Even when matters of national security are not at stake, the government is involved. Bergman interviews San Francisco Chronicle reporters Mark Fainaru-Wada and Lance Williams, who have refused to reveal how they got their hands on grand jury testimonies of the steroid-using athletes involved in the Balco case. They both face up to 18 months in jail. In response to whether he is ready for jail, Fainaru-Wada tells Bergman, "If this is what a judge decides, then that's what's going to happen because it's not an option for us to provide information about confidential sources."

To reinforce the rapid evolution of media and the importance of new media, News Wars reveals that even bloggers face pressure from the government. Part two ends with the story of Josh Wolf, a blogger who refused to relinquish a protest tape that potentially reveals an illegal act by some protestors. Wolf has been in jail for six months, the longest sentence any journalist has served. "If I were to give those tapes to them, then I stop being an independent journalist, and become…a de facto investigator for the government."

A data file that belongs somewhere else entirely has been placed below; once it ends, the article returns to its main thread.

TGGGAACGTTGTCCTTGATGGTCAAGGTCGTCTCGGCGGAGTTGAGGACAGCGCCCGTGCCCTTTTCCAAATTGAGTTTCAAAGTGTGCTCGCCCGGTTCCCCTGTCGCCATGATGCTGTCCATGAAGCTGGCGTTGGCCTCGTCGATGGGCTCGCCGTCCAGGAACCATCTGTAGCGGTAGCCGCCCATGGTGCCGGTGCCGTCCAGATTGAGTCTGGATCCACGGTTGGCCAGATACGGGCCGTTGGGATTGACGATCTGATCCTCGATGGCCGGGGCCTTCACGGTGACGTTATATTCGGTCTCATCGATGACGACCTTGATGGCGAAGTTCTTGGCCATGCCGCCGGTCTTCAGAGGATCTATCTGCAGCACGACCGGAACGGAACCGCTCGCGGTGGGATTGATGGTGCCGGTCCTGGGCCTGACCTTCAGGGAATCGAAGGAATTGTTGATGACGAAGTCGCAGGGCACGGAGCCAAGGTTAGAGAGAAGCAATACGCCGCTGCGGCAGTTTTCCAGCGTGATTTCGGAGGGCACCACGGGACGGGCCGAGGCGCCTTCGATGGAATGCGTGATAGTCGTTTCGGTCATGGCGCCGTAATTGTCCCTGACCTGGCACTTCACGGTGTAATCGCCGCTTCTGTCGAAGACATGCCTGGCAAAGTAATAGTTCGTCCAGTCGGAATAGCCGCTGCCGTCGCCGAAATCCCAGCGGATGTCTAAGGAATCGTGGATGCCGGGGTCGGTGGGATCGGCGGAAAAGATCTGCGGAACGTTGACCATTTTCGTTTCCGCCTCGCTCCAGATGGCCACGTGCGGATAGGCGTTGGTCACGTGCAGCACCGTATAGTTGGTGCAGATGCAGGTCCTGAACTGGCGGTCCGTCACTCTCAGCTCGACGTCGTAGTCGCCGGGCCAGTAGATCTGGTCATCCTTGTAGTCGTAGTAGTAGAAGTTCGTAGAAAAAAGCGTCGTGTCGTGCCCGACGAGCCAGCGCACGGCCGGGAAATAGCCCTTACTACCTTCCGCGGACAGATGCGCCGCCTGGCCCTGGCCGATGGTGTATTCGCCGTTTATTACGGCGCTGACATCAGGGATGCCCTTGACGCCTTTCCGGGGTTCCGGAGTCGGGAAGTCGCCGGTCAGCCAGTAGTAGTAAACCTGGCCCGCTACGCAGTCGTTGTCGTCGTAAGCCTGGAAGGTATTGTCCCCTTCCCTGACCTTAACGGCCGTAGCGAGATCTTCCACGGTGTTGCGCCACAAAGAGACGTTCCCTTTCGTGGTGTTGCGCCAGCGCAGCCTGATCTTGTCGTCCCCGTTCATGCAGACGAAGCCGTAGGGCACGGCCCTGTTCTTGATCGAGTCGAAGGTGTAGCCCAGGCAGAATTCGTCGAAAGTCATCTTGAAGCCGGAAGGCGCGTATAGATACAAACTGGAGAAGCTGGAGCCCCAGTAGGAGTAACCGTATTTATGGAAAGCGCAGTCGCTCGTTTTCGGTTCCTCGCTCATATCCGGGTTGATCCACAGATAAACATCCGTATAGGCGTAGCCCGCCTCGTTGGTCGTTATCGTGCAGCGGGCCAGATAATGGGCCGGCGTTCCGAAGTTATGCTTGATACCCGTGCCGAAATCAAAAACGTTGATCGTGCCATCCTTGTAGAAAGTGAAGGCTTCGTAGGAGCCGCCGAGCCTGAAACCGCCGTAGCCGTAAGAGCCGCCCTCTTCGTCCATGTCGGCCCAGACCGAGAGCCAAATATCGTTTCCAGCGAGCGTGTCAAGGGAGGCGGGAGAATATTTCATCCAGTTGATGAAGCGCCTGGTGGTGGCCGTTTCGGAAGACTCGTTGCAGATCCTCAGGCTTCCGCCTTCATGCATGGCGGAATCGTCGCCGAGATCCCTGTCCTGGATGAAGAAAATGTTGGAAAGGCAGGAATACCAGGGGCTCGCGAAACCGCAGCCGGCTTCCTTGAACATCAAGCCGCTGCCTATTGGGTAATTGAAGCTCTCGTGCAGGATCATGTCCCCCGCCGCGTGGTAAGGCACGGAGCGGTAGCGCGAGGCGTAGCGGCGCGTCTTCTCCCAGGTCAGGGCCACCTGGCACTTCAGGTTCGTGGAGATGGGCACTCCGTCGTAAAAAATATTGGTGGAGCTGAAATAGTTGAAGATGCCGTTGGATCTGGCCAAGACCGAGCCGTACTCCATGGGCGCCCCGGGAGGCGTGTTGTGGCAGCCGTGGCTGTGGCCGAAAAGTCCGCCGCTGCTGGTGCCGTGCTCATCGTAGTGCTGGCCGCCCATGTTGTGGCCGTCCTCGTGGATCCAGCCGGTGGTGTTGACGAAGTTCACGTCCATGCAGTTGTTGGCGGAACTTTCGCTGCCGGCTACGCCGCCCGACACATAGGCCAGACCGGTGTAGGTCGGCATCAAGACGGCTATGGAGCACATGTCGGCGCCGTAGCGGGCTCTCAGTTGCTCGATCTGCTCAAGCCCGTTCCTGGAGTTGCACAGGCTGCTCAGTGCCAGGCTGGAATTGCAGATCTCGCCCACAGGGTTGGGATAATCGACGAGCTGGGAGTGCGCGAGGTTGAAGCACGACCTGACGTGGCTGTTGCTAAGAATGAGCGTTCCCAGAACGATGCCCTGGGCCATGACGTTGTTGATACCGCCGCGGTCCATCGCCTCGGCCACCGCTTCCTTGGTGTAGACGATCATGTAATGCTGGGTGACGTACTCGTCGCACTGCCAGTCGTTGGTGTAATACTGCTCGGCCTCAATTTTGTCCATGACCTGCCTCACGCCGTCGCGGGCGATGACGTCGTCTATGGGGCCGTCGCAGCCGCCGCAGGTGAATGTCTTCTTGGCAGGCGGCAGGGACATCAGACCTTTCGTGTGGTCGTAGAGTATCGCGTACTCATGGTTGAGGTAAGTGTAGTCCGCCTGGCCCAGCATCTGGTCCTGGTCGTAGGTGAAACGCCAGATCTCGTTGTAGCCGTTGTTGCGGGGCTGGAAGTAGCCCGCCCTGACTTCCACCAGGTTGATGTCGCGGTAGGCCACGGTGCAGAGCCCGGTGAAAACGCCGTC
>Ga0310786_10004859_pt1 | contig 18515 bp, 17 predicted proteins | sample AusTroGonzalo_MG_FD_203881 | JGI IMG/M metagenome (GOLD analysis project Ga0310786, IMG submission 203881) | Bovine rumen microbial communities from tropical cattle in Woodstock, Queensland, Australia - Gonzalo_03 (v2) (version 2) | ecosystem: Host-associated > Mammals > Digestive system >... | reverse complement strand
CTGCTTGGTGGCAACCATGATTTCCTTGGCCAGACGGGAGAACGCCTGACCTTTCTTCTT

Although News Wars is jam-packed with information and Bergman has scored interviews with many of the heavy-hitters in the industry, media junkies may feel as if they've heard all this before. And, if you're like me, you'd be happy to never hear the word "Plamegate" again. But the series is leavened by Bergman's dry sense of humor and witty repartee with his subjects, making for entertaining—if not ground-breaking—TV.